*An interpersonal communication activity*
Interpersonal communication is the hardest skill for our students to gain confidence. How can we better prepare students to have meaningful interactions in the target language?
“Emoticons” or those little images have been part of our student’s texting conversations for some time now. Then, it struck me, why not use these fun little symbols in our classrooms?
The idea is to transfer the usage of the “emoticon” into a conversational activity for our second language-learning students. If you try this activity and have other suggestions, please share below!
- Bravely find a volunteer to assist you and have an emoticon-only conversation or use a message generator tool to create your own.
- Take a screen shot of your conversation an email it to yourself.
- Display for students to view. Ask questions about what the different pictures mean in the target language. For example, point to the happy expression: ¿Está feliz or está triste? Allow some time for creative brainstorming, no note taking needed though! A true interpersonal communicative activity means students use what they can, based on the input acquired.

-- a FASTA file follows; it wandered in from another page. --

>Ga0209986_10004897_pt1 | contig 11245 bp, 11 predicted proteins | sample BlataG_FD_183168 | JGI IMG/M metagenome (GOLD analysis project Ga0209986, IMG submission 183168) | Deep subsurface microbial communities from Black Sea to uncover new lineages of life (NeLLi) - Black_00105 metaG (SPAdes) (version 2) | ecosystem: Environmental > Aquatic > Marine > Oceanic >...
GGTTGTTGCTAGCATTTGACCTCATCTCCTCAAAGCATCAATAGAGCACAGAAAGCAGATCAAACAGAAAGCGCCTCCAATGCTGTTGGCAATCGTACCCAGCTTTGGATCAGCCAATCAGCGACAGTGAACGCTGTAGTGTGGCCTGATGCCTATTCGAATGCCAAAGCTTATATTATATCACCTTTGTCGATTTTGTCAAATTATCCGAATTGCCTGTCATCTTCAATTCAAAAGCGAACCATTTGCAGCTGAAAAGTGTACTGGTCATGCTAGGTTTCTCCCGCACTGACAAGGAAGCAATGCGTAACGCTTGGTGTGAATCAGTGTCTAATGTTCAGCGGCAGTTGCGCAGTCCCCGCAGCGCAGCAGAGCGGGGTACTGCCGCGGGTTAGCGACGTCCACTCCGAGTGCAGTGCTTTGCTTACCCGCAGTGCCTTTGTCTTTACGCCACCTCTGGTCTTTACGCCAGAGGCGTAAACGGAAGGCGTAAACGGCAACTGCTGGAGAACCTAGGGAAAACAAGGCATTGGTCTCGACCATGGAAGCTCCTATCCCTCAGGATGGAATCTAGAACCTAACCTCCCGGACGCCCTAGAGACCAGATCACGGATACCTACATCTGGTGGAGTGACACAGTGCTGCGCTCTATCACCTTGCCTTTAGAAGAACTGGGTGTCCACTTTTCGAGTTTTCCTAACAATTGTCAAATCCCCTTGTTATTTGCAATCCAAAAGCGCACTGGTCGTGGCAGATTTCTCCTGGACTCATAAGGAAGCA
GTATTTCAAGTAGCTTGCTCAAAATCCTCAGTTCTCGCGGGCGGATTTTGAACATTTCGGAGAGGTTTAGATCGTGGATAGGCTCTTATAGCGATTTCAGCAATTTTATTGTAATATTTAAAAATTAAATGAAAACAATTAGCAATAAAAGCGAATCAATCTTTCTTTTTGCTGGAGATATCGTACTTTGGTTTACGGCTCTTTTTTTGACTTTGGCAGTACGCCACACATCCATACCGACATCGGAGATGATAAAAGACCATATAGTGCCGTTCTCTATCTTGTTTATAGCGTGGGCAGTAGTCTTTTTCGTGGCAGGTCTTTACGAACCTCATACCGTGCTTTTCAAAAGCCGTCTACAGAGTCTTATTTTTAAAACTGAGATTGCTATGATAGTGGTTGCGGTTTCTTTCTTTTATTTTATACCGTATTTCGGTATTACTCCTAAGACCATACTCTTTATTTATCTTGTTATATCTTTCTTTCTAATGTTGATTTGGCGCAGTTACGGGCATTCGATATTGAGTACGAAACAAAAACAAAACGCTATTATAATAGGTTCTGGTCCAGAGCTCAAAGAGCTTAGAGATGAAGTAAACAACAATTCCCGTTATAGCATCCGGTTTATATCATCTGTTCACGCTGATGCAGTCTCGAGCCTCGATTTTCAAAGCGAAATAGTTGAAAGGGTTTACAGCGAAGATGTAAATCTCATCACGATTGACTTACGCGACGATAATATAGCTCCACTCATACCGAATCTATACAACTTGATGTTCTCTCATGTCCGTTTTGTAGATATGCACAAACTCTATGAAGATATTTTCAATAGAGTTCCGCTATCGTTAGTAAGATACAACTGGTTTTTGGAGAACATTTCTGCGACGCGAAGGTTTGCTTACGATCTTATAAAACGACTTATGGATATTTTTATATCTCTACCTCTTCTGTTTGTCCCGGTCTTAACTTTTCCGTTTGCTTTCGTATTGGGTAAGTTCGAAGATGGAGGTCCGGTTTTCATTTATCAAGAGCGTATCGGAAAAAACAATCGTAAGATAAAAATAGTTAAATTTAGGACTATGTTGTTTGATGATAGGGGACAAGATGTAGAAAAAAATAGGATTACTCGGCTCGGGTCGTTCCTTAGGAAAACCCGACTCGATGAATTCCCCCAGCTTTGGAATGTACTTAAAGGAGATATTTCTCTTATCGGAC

- Students pair up, at their desks or in a circle/line formation, to have their own emoticon translation conversation.
- Students rotate to a new partner, same image displayed, more creative output occurs.
- After a fair amount of rotations, display a “key” of emoticons for the class to see. (http://www.iemoji.com/ or http://www.secret-emoticons.com/twitter-emoticons )
- Have students message one another using only the emoticons. Have one student take a screen shot of their conversation and post to the classroom learning management system or share with you via email. *If there is no technology on hand to use, have students pass back & forth a 5×7 index card and draw the emoticons they would like to communicate with.
- Using the newly student created emoticon conversations, continue the next day by having students use each other’s conversations to spark some creative interpersonal conversations. You can also follow this up by having students create a story using the emoticon conversation as their spring board- what will happen next? 🙂